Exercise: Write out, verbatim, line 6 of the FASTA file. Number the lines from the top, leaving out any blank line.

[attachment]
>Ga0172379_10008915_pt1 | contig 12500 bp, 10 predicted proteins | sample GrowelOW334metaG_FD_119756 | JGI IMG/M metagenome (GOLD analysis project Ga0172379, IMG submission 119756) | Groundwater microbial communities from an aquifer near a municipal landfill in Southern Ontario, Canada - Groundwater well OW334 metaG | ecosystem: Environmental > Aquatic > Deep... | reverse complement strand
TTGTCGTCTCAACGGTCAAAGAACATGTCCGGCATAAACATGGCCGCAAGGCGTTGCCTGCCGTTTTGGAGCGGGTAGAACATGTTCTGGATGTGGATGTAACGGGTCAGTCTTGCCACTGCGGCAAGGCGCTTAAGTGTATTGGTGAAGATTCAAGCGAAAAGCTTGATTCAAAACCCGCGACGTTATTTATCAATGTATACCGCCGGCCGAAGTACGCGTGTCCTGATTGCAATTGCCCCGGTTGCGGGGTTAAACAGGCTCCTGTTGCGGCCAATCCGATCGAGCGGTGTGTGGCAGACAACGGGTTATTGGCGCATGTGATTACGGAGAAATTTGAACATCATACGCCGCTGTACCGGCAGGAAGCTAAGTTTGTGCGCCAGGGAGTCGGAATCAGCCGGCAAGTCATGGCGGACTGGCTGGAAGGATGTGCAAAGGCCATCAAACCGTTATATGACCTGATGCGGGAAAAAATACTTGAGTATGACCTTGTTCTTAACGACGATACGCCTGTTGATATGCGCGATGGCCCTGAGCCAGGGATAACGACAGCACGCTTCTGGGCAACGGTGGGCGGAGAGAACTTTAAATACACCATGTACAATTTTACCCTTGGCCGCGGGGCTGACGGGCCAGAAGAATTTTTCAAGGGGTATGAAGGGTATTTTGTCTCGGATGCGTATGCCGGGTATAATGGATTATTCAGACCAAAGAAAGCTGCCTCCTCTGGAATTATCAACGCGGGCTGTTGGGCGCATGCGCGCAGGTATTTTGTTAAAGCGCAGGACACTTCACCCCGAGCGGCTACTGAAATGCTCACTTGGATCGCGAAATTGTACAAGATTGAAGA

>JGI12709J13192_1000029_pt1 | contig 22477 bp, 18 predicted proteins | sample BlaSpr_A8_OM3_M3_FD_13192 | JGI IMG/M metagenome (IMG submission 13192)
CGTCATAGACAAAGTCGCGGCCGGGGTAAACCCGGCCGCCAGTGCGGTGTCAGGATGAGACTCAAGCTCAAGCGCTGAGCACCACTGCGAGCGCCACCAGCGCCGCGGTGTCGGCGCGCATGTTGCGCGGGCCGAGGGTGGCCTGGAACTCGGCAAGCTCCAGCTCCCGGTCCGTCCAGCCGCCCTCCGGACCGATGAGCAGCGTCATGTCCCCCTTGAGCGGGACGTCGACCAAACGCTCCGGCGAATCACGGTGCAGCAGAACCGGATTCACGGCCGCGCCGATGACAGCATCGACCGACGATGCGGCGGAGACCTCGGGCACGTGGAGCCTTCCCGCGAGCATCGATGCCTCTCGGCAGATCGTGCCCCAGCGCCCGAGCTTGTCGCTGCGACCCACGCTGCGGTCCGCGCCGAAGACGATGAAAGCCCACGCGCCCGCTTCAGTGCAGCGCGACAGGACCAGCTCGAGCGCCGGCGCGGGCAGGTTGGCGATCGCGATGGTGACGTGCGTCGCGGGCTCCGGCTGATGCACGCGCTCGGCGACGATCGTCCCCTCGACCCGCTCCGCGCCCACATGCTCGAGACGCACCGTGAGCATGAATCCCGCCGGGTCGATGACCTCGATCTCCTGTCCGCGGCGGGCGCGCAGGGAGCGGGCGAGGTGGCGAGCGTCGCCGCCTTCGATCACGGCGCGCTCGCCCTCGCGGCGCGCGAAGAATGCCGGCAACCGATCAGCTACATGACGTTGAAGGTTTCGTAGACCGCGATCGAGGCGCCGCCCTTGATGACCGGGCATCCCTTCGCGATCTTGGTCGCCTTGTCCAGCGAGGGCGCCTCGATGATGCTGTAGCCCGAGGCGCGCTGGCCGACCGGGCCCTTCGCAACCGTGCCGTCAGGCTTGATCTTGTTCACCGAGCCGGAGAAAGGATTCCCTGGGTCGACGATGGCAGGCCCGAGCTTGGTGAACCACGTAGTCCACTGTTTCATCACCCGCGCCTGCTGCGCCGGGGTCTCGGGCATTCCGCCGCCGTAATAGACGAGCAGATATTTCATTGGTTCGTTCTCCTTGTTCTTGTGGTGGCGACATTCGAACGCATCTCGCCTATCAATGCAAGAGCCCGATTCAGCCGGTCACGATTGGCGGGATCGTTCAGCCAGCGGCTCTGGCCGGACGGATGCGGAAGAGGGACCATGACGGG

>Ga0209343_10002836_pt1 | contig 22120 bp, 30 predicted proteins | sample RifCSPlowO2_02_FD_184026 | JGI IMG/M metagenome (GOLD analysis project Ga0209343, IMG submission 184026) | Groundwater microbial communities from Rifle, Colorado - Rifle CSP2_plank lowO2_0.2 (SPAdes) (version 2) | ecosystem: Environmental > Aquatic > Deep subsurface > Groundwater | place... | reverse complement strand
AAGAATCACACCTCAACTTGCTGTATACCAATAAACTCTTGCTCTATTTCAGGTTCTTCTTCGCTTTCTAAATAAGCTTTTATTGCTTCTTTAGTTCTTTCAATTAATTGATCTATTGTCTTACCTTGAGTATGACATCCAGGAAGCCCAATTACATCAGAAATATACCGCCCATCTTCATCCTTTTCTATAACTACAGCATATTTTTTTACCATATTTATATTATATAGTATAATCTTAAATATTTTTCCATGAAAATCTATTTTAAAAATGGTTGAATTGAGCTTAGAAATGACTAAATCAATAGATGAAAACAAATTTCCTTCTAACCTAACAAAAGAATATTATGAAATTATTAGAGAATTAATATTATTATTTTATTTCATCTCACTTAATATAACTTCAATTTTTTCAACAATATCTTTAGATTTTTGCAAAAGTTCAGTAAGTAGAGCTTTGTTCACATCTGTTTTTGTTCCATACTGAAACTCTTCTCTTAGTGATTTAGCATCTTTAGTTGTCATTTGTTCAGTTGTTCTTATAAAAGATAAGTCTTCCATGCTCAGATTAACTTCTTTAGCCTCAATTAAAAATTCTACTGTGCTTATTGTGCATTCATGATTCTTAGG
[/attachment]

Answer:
AAGAATCACACCTCAACTTGCTGTATACCAATAAACTCTTGCTCTATTTCAGGTTCTTCTTCGCTTTCTAAATAAGCTTTTATTGCTTCTTTAGTTCTTTCAATTAATTGATCTATTGTCTTACCTTGAGTATGACATCCAGGAAGCCCAATTACATCAGAAATATACCGCCCATCTTCATCCTTTTCTATAACTACAGCATATTTTTTTACCATATTTATATTATATAGTATAATCTTAAATATTTTTCCATGAAAATCTATTTTAAAAATGGTTGAATTGAGCTTAGAAATGACTAAATCAATAGATGAAAACAAATTTCCTTCTAACCTAACAAAAGAATATTATGAAATTATTAGAGAATTAATATTATTATTTTATTTCATCTCACTTAATATAACTTCAATTTTTTCAACAATATCTTTAGATTTTTGCAAAAGTTCAGTAAGTAGAGCTTTGTTCACATCTGTTTTTGTTCCATACTGAAACTCTTCTCTTAGTGATTTAGCATCTTTAGTTGTCATTTGTTCAGTTGTTCTTATAAAAGATAAGTCTTCCATGCTCAGATTAACTTCTTTAGCCTCAATTAAAAATTCTACTGTGCTTATTGTGCATTCATGATTCTTAGG